It depends on what you shoot and the ambient conditions that you shoot in. While VR is great to have, it won't allow you to use a faster shutter speed to freeze the motion of a moving subject. The 300mm f/4 also has a slight advantage in subject isolation compared to the 80-400mm.
I think the 300 f/4 AFS is a little sharper - its as sharp or sharper than my 200-400 which is sharper than the 80-400. The 300 f/4 is probably a little sharper with a 1.4 teleconverter, but it gets close.
What the 80-400 provides is flexibility - and it provides VR. So as an all purpose long lens, it is probably a better choice. Image quality is still very good - just not equal to a prime like the 300 f/4. The redesign of the 80-400 has created a remarkably fast zoom. While the earlier version - and most alternatives - move to the narrowest aperture pretty quickly, the new 80-400 only is an f/5.6 lens at 380-400mm.
I'd look at the rest of your kit and what you are trying to accomplish. In my case, I have the 70-200, 300 f/4, and 200-400. As a travel lens the 80-400 would replace all three of these lenses. It's perfect for someplace like Denali where space is at a premium - or on the water in a canoe. It's a great lens for hiking and portability. On the other hand, I'd probably prefer the quality of the 70-200 and 200-400 for places like the Smokies and Yellowstone. And I can use a range of options for places like the St. Augustine Alligator Farm depending on my choice of subject.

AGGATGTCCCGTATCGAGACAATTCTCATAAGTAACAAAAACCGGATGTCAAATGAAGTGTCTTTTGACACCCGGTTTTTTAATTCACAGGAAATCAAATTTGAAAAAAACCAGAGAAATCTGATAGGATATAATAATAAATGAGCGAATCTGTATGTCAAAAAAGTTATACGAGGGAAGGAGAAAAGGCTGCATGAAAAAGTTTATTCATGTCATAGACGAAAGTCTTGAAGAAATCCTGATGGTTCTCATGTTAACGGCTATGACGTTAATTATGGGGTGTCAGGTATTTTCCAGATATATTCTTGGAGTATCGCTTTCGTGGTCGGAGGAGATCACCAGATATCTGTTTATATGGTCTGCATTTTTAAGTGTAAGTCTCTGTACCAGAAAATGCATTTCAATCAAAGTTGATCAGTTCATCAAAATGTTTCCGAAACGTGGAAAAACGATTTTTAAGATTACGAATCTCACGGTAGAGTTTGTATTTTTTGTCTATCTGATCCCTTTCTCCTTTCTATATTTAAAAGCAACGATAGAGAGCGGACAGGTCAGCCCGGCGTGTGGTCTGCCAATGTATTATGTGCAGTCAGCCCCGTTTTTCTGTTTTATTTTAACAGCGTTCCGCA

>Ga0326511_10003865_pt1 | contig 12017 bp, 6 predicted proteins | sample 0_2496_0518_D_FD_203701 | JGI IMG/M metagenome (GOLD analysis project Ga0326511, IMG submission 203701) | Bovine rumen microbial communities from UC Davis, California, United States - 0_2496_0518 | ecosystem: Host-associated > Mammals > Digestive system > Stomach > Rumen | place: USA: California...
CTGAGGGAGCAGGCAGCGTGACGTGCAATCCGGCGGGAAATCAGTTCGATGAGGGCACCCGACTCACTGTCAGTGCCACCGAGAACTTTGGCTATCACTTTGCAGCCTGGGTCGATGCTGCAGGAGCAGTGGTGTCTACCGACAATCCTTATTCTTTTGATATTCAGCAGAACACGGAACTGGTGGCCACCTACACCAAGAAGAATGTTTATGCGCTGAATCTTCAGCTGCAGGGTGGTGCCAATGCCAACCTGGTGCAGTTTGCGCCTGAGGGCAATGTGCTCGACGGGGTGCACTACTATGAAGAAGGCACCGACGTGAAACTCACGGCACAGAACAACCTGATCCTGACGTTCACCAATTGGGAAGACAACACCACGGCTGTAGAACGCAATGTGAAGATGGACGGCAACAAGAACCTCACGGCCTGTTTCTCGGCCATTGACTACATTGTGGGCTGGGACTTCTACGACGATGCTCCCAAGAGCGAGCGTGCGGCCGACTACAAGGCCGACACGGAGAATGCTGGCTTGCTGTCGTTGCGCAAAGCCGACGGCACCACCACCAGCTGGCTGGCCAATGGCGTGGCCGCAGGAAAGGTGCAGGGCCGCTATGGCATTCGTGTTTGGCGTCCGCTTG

I agree 100%. I owned the older 80-400mm AF-D VR and I used it in variety of situations where I was photographing wildlife and needed a more portable option (including Denali and shooting from a canoe in the Everglades ). Unfortunately, I eventually got frustrated at its autofocus speed and sold it, with the 200-400mm, 70-200mm and 300mm mostly taking its place. The new one is quite nice, and I can see using it in those same kinds of situations again, including BIF shots, where it should be very handy.
I've tested the 300 f/4 against the 200-400 at 300mm and at 400mm against the 300 with 1.4 teleconverter. I found in both cases the 300mm lens was sharper. And the 200-400 is sharper than the 80-400.
It makes sense that a prime lens is sharper than a zoom. Most primes are sharper than zooms, and the telephoto lenses are all very sharp. It's really an unfair comparison.
But the 80-400 and 200-400 provide flexibility, and that is a significant advantage. Filling the frame or leaving enough space can turn an okay image into a much better image. I'd consider the lenses alternatives for different situations.
My guess is if you have both, the 300 f/4 will get a lot less use and the 80-400 would be your "go to" lens regardless of a slight difference in sharpness.
I think the 70-200 Ver 1 is the weak link in your kit. The vignetting and sharpness are weaknesses compared to the newer 70-200 on FX bodies.
When you do your test also make sure to compare the bokeh between the two. I agree that the 300mm F4 is sharper than the 80-400mm AFS even with the 1.4x TC, but I think that the bokeh of the 300mm is notably better as well.